Colorful block text reading "PaleontOLogy" over illustration of an uneven line of dirt and a colorful dinosaur in the left corner.
Colorful block text reading "The PaleontOlogy: Big Day" over an illustration of an uneven line of dirt and a dinosaur to the left.
Text reading "(really old) PALEO + OLogy (the study of) = PaleontOLogy" plus a broader definition of Paleontology as the study of all ancient life.

Before you dive into The BIG Dig, here's the scoop on fossils.

Fossils tell stories about Earth's history.
Paleontology is packed with mysteries about living things such as plants and animals that lived thousands, millions, and billions of years before the first modern humans. To solve these mysteries, paleontologists use fossils.

Fossils are the remains or traces of ancient life that are usually buried in rocks. Examples include bones, teeth, shells, leaf impressions, nests, and footprints. This evidence reveals what our planet was like long ago. Fossils also show how animals changed over time and how they are related to one another.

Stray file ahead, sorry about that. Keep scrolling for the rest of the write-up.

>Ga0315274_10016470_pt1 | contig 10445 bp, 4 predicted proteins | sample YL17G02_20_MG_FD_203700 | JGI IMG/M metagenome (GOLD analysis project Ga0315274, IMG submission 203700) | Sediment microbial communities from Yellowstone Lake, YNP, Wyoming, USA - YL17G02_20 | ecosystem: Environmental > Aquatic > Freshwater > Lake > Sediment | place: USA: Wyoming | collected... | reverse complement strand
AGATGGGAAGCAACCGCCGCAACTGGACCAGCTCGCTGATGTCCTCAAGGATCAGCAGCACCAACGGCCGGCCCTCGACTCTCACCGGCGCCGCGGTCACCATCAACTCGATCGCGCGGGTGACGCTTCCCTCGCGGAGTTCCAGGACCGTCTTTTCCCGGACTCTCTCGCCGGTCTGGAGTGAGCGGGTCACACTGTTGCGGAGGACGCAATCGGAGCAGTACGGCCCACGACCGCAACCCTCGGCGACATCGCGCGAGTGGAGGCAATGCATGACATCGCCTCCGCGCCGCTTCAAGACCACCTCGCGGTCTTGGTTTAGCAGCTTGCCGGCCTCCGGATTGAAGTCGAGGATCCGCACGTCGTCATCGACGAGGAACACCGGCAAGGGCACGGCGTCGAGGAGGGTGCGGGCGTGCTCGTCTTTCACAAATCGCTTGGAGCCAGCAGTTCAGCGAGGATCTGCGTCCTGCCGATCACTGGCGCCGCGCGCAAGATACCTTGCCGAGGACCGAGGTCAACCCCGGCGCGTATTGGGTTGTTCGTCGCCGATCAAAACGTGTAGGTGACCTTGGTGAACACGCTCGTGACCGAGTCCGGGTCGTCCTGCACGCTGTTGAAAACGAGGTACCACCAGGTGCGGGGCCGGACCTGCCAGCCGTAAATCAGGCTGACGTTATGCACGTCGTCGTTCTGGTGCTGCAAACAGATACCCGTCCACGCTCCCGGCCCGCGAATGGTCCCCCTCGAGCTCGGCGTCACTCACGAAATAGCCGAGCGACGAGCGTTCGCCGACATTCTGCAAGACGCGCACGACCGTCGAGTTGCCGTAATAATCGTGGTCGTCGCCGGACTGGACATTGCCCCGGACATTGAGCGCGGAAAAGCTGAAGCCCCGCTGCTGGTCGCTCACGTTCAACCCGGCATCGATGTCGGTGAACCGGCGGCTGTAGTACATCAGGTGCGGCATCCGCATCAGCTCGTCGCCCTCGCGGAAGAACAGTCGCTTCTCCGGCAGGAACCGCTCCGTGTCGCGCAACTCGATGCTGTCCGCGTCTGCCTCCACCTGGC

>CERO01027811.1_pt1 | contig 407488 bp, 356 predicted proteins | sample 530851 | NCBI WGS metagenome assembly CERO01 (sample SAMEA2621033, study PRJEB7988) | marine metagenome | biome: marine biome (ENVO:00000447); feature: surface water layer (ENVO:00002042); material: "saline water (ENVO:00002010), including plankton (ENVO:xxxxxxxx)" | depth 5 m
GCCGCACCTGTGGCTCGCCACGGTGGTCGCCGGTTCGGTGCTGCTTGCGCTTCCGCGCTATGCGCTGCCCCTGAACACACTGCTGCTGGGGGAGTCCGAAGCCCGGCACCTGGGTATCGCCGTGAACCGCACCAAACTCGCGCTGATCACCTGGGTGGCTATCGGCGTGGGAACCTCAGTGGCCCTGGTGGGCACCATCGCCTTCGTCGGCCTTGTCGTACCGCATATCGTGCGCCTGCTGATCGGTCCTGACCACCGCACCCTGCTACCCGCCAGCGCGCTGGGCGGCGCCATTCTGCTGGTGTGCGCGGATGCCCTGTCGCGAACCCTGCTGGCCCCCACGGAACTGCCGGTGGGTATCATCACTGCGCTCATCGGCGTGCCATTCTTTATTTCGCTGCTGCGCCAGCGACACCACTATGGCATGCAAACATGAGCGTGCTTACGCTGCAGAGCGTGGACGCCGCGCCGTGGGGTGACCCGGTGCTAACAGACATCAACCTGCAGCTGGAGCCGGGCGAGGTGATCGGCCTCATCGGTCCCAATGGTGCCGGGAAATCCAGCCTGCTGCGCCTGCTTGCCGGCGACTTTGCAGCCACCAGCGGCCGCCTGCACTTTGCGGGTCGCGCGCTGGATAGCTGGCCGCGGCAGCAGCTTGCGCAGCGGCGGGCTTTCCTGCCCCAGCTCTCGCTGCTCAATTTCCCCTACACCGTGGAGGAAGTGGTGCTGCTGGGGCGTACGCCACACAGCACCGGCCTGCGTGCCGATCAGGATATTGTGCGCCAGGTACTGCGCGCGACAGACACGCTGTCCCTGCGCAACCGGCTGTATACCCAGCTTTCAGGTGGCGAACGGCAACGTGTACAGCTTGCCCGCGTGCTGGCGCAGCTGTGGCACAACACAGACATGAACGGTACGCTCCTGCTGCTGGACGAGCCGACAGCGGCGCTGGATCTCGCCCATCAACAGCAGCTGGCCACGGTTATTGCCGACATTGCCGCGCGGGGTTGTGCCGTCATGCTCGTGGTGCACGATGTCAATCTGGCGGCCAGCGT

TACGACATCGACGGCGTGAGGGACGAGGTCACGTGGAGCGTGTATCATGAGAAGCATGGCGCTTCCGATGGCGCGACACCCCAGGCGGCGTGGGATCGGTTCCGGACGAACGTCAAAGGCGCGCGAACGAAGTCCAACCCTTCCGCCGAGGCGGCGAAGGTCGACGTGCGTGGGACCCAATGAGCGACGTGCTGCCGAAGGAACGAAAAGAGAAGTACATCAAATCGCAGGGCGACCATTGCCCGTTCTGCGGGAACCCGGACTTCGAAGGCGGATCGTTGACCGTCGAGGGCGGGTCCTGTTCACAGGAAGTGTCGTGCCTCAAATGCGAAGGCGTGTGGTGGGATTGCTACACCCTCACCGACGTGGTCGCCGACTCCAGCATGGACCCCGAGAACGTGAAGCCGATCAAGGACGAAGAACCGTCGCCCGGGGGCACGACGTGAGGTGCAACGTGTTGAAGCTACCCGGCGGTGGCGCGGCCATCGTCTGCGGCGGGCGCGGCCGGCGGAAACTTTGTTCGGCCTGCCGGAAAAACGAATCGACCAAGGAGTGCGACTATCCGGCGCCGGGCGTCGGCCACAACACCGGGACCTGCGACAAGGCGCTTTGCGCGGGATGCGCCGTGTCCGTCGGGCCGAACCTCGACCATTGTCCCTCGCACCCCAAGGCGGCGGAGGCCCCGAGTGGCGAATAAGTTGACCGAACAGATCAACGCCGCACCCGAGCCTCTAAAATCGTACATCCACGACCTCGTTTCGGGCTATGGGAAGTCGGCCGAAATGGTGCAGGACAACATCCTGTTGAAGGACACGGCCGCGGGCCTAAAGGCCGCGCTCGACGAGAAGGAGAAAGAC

Fossils can't tell us everything.
While fossils reveal what ancient living things looked like, they keep us guessing about their color, sounds, and most of their behavior.

Fossils are very rare.
Most ancient living things never became fossils. When they died, scavengers ate them, they decayed, or they were worn away by wind and water until they disappeared. Some were destroyed by Earth's heat and pressure. Luckily for us, some living things were preserved as fossils.

The Fossil record is like a big jigsaw puzzle, with most of the pieces missing.
Most of the fossils of living things will never be found. They may be buried too deep, or they may be in the parts of the world where no one is digging. Many species probably left no fossils at all. Still, plenty of fossils have been found, and new ones are being discovered all the time. Each year, paleontologists continue to piece together the stories of the past.